Wargrave Local History Society
Latest News - April 2006
Postal History of Reading
The Wargrave Local History Society meeting in April was a fascinating talk by John Chapman on the Postal History of Reading. - considering postal history in general, with local examples.
The earliest posts were in the Roman era - the Romans governing from the Persian Gulf to Scotland needed an effective means of communication. One of the first things they did in Britain was to develop the network of roads - useful for troop movements, but also as routes for carrying letters across the country or to Rome. About every 15 miles would be a way station - or ‘post’ - for changing the messenger’s horses, which is the origin of the phrase ‘post office’.
After the Romans left, the post disappeared for around 1000 years, until Henry I appointed messengers to deliver the king’s letters on horseback. Edward I established a network for changing the horses. It was not only the king who had such a system, as the merchant guilds, the universities and the Church all had private networks (using the same ‘posts’) - but it was a very ad hoc system. By the 16th century, Henry VIII appointed Sir Brian Tuke as Master of the Posts, and he established a good network across the country, linking to packet boats to the continent. The first reference to Reading was in 1549, when Richard Spignall was paid £9 6s 8d to maintain the post in Reading.
James I - in 1609 - established a monopoly for domestic mail for all to use, whilst Charles I thought he could make money from the post system, and encouraged its use. It did not quite work out as he planned, but in 1635 Thomas Witheridge organised schedules on the mail roads - the Great North, the Great Dover, the Great Portsmouth, the Great West, the Great South West, and Great Chester roads (later the A1, A2, A3, A4, A30 and A5). In Cromwell’s time, the Post Office Act of 1657 set out a table of consistent regulations and charges by distance. Charles II appointed Henry Bishop as the first Postmaster General who established the General Letter Office. All the post went to London, where clerks calculated the charge to be paid by the recipient.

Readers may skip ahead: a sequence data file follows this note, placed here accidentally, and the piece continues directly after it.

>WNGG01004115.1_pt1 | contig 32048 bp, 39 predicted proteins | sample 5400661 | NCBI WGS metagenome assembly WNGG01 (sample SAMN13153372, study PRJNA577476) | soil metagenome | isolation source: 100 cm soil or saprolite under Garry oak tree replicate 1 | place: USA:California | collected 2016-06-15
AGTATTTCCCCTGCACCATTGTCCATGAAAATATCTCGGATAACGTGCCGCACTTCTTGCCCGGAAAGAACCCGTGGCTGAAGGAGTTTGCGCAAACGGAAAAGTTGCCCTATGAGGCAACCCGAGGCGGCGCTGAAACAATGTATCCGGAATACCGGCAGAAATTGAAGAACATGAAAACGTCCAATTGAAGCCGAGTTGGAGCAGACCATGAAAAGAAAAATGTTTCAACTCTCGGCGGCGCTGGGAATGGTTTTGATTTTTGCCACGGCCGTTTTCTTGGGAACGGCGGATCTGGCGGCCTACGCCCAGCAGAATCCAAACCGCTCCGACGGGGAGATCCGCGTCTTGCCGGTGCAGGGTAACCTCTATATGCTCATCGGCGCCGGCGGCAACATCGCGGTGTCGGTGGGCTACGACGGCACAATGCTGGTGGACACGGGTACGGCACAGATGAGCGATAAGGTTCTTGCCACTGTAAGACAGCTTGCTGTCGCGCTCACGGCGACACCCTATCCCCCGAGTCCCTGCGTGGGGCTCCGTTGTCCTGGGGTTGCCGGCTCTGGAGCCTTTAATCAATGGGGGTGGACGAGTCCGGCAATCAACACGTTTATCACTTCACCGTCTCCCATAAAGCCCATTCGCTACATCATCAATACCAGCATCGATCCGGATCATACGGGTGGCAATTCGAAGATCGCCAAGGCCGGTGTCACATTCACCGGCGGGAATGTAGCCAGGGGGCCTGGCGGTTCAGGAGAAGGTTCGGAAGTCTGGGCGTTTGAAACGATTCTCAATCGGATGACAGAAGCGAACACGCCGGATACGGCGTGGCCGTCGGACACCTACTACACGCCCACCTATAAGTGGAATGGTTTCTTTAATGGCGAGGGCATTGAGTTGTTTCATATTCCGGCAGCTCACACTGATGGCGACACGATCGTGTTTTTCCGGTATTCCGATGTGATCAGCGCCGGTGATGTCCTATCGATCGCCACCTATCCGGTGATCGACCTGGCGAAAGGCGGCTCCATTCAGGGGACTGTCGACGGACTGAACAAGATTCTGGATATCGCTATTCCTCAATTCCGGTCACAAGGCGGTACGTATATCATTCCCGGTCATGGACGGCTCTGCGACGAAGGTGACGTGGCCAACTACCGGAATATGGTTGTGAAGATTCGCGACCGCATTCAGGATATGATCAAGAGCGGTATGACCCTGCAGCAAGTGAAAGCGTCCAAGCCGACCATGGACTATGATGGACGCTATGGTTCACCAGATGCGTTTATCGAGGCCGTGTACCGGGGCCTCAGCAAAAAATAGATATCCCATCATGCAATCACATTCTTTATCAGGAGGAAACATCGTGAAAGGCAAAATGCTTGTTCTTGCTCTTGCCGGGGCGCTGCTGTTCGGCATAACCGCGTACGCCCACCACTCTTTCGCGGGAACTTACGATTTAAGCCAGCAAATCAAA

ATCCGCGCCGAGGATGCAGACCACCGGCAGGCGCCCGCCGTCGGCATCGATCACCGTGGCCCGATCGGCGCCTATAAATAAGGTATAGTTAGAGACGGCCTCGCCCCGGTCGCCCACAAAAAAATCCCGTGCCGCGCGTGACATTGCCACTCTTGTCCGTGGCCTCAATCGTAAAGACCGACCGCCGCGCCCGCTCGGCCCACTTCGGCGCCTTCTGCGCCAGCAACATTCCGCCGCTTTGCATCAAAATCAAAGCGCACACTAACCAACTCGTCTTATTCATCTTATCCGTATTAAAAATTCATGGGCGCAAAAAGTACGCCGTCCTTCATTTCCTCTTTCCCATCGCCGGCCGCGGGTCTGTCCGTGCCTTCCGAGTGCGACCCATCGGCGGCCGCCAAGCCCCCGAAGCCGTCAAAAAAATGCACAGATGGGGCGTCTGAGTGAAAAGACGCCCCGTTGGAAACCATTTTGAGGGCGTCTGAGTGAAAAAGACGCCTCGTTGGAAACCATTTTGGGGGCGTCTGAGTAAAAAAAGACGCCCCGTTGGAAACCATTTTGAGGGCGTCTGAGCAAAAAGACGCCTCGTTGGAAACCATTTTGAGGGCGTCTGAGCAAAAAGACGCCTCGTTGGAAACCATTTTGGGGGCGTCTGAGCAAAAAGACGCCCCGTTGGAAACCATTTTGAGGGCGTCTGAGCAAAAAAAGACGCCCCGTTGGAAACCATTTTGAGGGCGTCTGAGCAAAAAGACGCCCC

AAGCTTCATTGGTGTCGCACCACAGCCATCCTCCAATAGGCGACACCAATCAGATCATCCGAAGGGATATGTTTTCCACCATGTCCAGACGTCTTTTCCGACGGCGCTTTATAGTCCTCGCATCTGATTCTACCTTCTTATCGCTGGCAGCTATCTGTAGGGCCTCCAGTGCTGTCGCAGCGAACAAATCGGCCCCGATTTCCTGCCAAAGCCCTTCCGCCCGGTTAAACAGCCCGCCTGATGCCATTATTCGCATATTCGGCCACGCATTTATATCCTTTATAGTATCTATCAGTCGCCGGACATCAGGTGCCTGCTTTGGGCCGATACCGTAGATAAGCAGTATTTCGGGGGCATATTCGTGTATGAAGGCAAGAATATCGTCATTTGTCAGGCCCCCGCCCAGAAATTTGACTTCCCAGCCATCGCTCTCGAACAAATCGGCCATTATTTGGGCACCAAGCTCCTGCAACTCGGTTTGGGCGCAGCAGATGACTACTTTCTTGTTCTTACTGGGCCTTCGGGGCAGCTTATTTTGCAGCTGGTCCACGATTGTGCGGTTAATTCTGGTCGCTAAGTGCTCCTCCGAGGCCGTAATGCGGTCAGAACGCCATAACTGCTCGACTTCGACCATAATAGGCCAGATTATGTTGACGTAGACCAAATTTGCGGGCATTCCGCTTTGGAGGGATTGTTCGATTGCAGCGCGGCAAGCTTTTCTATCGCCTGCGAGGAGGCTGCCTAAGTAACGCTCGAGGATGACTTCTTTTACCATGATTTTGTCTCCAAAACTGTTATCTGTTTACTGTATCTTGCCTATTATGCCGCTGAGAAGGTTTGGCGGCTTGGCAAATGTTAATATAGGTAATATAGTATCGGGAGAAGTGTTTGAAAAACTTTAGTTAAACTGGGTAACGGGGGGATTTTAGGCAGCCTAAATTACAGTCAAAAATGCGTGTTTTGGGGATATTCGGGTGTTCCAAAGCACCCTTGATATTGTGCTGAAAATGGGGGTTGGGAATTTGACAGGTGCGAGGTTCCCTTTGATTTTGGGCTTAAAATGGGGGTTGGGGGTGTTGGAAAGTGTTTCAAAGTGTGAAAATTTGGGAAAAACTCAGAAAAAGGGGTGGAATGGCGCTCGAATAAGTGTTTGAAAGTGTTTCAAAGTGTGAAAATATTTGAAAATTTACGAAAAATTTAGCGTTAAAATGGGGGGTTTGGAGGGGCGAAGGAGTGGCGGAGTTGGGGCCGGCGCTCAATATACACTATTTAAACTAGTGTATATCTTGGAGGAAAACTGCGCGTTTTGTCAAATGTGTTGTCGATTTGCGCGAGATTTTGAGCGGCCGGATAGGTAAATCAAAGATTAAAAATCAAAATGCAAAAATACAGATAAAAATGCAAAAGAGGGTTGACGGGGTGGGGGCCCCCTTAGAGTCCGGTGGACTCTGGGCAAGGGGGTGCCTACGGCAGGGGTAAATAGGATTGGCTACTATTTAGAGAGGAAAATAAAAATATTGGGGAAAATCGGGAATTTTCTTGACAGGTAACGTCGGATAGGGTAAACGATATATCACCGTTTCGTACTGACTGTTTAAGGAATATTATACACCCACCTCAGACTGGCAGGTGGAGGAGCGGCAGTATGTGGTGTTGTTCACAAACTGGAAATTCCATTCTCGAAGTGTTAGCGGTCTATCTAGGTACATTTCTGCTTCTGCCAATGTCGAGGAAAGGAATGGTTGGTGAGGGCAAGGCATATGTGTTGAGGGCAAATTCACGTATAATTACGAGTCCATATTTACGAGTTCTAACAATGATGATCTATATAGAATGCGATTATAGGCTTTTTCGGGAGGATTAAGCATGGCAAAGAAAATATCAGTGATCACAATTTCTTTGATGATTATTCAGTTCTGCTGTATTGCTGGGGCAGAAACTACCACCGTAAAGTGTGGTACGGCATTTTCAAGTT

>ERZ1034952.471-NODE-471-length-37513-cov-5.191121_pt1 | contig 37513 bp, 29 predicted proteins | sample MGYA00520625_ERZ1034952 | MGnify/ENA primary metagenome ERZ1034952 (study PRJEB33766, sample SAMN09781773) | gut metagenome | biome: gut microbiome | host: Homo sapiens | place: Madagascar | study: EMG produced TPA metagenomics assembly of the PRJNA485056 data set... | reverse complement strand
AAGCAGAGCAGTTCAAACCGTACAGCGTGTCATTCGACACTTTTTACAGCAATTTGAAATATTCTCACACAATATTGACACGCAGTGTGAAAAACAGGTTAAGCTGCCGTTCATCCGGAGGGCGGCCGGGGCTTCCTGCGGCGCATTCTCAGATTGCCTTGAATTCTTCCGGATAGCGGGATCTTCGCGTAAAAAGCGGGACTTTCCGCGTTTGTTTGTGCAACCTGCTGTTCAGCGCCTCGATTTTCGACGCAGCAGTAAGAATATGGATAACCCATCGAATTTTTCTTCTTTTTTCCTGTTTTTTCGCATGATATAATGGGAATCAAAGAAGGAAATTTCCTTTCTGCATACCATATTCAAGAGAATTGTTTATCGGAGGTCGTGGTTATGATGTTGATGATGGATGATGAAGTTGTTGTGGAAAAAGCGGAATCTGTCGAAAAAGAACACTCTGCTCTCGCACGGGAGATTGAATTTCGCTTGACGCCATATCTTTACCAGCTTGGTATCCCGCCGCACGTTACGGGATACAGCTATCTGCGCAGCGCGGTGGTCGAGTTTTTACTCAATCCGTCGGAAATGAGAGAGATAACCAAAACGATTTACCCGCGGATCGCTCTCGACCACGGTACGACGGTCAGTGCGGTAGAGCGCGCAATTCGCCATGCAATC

The post was carried by postboys - and also by stagecoach. Technically, the latter was illegal, but as they could carry ‘parcels’, a postmaster would bundle up the letters into a parcel to send by coach. In 1784, John Palmer, Bath’s postmaster, introduced a dedicated mail service, in place of the stagecoach or postboys - and thereby speeded up the post - to the speeds possible in Roman times. The coaches were carefully timed, with mail exchanged on the move - the only stops being to change the horses. The service was expensive - 3d for a single sheet to go up to 15 miles, 10d for up to 300 miles (when a labourer only earned 6d a day). For quality control, the letters were stamped to show the day (1 -31) and month I - XII). The originating office had to write on the town name, so the clerks could calculate the cost, but the Reading postmaster invented a die to stamp the town name on, and the idea was adopted across the country, with removable slugs to show the date - and later adding the mileage from London to help the clerks there.
Some local postmasters developed ‘cross posts’ such as Reading to Basingstoke to avoid the distance to London and back - everyone benefited, except the Post Office! So, another Bath postmaster, Ralph Allen, organised a system of cross posts, under Post Office control. Further reform came from Rowland Hill, who proposed a 1d rate for the post. The Post Office thought they would lose too much money, but after only a month a uniform 4d rate was so successful that in January 1840 the ‘penny post’ came into being. Hill also proposed a prepaid label, so that a transaction was not needed at the Post Office every time a letter was sent - but people soon found ways to re-use these ‘stamps’, and so a cancellation mark came into being. Originally, this was separate from the date stamp, but were later combined as a ‘duplex’ mark. Ways to mechanise the postmarking process began in 1857 - Reading getting a machine in 1910. Nowadays, machines even read the postcode, and tell the sorting machines where to send the letters.
John also detailed the provision of main post offices in Reading.